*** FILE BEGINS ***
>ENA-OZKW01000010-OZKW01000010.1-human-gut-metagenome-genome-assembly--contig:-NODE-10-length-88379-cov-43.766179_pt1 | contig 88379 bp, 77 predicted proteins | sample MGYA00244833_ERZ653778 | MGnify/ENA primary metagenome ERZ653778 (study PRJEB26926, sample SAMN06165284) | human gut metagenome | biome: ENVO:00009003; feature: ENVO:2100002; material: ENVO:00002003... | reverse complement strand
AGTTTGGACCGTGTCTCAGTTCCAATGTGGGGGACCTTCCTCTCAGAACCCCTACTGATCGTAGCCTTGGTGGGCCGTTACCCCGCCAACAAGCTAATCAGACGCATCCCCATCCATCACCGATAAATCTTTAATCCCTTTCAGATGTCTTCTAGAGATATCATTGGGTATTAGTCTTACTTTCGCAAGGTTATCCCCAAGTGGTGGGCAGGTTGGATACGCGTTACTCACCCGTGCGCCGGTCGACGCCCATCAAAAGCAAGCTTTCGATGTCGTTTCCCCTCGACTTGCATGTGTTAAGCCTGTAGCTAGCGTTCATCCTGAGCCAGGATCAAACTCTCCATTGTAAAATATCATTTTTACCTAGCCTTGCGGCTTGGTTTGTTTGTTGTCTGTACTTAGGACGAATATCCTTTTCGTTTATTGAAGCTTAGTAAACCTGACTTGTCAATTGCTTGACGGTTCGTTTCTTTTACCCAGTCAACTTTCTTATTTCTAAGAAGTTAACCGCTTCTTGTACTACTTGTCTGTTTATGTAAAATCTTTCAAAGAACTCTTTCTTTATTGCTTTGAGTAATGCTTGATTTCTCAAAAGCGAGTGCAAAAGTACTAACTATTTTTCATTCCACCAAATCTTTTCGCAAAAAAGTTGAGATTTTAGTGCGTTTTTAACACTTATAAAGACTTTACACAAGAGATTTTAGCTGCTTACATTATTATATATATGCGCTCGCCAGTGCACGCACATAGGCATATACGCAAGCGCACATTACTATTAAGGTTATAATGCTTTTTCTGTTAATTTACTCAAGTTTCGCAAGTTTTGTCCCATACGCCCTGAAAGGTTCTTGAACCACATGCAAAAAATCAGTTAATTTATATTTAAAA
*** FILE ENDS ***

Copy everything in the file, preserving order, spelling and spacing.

>ENA-OZKW01000010-OZKW01000010.1-human-gut-metagenome-genome-assembly--contig:-NODE-10-length-88379-cov-43.766179_pt1 | contig 88379 bp, 77 predicted proteins | sample MGYA00244833_ERZ653778 | MGnify/ENA primary metagenome ERZ653778 (study PRJEB26926, sample SAMN06165284) | human gut metagenome | biome: ENVO:00009003; feature: ENVO:2100002; material: ENVO:00002003... | reverse complement strand
AGTTTGGACCGTGTCTCAGTTCCAATGTGGGGGACCTTCCTCTCAGAACCCCTACTGATCGTAGCCTTGGTGGGCCGTTACCCCGCCAACAAGCTAATCAGACGCATCCCCATCCATCACCGATAAATCTTTAATCCCTTTCAGATGTCTTCTAGAGATATCATTGGGTATTAGTCTTACTTTCGCAAGGTTATCCCCAAGTGGTGGGCAGGTTGGATACGCGTTACTCACCCGTGCGCCGGTCGACGCCCATCAAAAGCAAGCTTTCGATGTCGTTTCCCCTCGACTTGCATGTGTTAAGCCTGTAGCTAGCGTTCATCCTGAGCCAGGATCAAACTCTCCATTGTAAAATATCATTTTTACCTAGCCTTGCGGCTTGGTTTGTTTGTTGTCTGTACTTAGGACGAATATCCTTTTCGTTTATTGAAGCTTAGTAAACCTGACTTGTCAATTGCTTGACGGTTCGTTTCTTTTACCCAGTCAACTTTCTTATTTCTAAGAAGTTAACCGCTTCTTGTACTACTTGTCTGTTTATGTAAAATCTTTCAAAGAACTCTTTCTTTATTGCTTTGAGTAATGCTTGATTTCTCAAAAGCGAGTGCAAAAGTACTAACTATTTTTCATTCCACCAAATCTTTTCGCAAAAAAGTTGAGATTTTAGTGCGTTTTTAACACTTATAAAGACTTTACACAAGAGATTTTAGCTGCTTACATTATTATATATATGCGCTCGCCAGTGCACGCACATAGGCATATACGCAAGCGCACATTACTATTAAGGTTATAATGCTTTTTCTGTTAATTTACTCAAGTTTCGCAAGTTTTGTCCCATACGCCCTGAAAGGTTCTTGAACCACATGCAAAAAATCAGTTAATTTATATTTAAAA